The Shih Tzu is a popular companion dog breed. It is small, so can adapt easily to life in an apartment. It was bred originally as a companion dog, so it doesn’t have any predatory instinct and is loyal and loving. They are also happy, active, and sociable dogs that, although need a daily walk, don’t require too much exercise.
Possibly another reason for their popularity is their predicted lifespan, as Shih Tzus are one of the longest-living breeds, with a lifespan between 12 and 16 years. This breed commonly lives to 13 years and they can live a lot longer, giving the owner a lifetime of companionship. How long your Shih Tzu will live is determined by a lot of factors, including nutrition and general care, as well as genetics and living environment.
What’s the Average Lifespan of a Shih Tzu?
The Shih Tzu is said to live between 12 and 16 years, although this is only a rough guide. Some may not live as long as 12 years, and some may live longer. Smokey, a Shih Tzu from Florida, was known to have lived 23 years, and there may be some that have lived longer but have never been documented or recorded. The average lifespan is just over 13 years, and this figure is higher if you exclude death by traumatic incident.
Why Do Some Shih Tzus Live Longer Than Others?
While it is true that some Shih Tzus live as long as 16 years or more, others may only live 10 to 12 years. A variety of factors contribute to determining how long a dog of any breed will live, and while owners do have some control over some elements, some of it comes down to genetics and even a degree of luck.
Dogs are omnivores, which means that they naturally eat a combination of meat and plant ingredients, like people. Furthermore, the food we give to our dogs needs to meet their nutritional requirements for everything from protein and carbohydrates to different vitamins and minerals. When buying dog food, owners are advised to make sure it meets American Association of Feed Control Officials (AAFCO) standards as a complete and balanced meal for dogs.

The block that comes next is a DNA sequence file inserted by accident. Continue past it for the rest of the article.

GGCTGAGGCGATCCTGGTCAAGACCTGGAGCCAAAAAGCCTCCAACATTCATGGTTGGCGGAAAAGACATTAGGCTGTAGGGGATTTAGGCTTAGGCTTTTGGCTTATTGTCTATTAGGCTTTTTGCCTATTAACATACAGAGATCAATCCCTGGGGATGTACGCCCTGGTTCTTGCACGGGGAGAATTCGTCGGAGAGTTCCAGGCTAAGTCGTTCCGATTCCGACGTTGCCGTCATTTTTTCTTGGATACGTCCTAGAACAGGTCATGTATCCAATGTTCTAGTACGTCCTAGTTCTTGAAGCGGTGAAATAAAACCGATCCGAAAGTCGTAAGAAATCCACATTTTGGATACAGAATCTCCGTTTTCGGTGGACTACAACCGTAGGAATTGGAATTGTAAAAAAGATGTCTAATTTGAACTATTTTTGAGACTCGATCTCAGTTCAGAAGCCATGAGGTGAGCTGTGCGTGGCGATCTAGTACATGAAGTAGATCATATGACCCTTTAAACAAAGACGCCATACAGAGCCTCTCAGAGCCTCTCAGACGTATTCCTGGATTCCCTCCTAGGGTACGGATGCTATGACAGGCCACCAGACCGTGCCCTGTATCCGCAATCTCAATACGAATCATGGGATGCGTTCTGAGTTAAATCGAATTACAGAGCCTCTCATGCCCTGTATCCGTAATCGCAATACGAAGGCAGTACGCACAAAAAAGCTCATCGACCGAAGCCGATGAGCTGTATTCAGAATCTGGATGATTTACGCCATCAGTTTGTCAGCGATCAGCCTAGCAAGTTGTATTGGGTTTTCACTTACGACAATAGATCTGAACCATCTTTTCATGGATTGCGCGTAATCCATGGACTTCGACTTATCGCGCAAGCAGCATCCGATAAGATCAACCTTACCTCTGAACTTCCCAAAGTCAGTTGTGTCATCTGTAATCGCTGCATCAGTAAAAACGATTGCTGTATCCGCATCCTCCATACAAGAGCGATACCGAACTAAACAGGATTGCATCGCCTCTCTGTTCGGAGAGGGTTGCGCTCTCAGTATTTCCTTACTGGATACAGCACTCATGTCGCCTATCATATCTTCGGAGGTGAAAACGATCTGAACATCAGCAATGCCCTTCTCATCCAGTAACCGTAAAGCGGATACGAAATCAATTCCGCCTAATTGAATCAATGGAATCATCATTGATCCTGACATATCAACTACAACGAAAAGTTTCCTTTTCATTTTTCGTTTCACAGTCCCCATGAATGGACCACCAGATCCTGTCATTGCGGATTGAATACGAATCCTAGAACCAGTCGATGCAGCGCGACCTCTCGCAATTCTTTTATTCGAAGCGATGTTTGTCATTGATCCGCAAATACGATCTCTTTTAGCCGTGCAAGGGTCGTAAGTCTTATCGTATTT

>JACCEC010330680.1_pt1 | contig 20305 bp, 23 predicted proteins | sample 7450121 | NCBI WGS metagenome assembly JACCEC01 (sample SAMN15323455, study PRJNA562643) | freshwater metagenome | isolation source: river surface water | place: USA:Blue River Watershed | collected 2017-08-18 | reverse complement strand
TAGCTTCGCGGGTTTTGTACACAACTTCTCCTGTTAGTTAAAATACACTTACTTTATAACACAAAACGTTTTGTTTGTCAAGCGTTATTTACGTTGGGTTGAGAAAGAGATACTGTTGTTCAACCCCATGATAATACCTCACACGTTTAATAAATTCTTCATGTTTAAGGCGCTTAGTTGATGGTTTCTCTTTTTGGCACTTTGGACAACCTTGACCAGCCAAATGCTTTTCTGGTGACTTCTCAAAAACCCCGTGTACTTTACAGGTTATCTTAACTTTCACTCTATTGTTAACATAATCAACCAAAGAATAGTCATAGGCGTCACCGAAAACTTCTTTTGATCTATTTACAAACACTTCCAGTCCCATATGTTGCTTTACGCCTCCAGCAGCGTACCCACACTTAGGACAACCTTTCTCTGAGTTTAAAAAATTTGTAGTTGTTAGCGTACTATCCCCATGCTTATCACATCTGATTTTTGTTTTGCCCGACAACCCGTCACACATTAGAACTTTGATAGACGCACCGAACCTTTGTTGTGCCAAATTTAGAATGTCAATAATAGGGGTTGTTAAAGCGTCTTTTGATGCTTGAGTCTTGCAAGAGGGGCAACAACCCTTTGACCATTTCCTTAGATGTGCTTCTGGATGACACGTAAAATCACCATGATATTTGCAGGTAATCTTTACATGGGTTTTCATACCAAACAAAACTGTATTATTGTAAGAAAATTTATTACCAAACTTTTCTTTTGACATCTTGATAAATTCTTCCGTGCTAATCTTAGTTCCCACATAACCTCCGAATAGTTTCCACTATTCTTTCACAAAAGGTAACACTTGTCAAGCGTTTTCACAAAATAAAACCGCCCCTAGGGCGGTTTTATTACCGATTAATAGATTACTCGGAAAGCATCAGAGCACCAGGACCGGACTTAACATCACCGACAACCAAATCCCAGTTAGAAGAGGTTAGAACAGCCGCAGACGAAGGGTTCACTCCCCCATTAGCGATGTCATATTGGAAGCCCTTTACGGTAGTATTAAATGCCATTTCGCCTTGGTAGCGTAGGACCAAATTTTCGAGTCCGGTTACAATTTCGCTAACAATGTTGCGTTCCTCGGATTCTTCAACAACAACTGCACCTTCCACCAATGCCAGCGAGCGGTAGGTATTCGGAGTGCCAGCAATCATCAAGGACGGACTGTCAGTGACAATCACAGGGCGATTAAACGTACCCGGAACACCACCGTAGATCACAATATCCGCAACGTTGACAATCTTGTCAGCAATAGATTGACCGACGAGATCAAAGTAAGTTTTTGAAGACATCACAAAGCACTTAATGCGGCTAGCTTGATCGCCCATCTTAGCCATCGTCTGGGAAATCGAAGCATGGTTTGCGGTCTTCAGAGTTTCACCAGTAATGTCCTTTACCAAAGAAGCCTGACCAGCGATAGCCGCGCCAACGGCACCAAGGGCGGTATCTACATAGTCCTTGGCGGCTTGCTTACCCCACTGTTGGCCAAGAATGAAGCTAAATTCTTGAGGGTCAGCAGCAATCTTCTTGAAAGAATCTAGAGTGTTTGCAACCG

You can also find foods that are specially formulated for small dogs, as well as some that are geared towards Shih Tzus specifically. As well as feeding the right food, it is important to feed the right amounts, according primarily to your vet or, if your dog is healthy and has no dietary plan set out by a veterinarian, according to manufacturer recommendations. Daily food allowances should also be split over two meals a day, spaced as evenly apart as possible.
Environment and Conditions
Environment and living conditions can play a big part in how long a dog lives. A dog that has plenty of space in an environment that is free from toxins and potential hazards and harm will naturally live a longer life. While you might not be able to choose where you live according to whether it is best for your dog, you can ensure that the internal and external property conditions are as safe as possible.
Keep medicines, cleaning products, and other toxins in closed cupboards out of the way, and check that there are no plants in the garden that might cause harm.
Shih Tzus are small dogs and smaller breeds do tend to live longer than large dog breeds. Size can also take into account the size of your dog compared to that of the breed as a whole. Shih Tzus should weigh between 9 and 16 pounds, according to whether they are small or large for the breed standards. Overweight and underweight dogs are less likely to reach their full lifespan potential, which is another good reason to ensure that you feed an appropriate diet.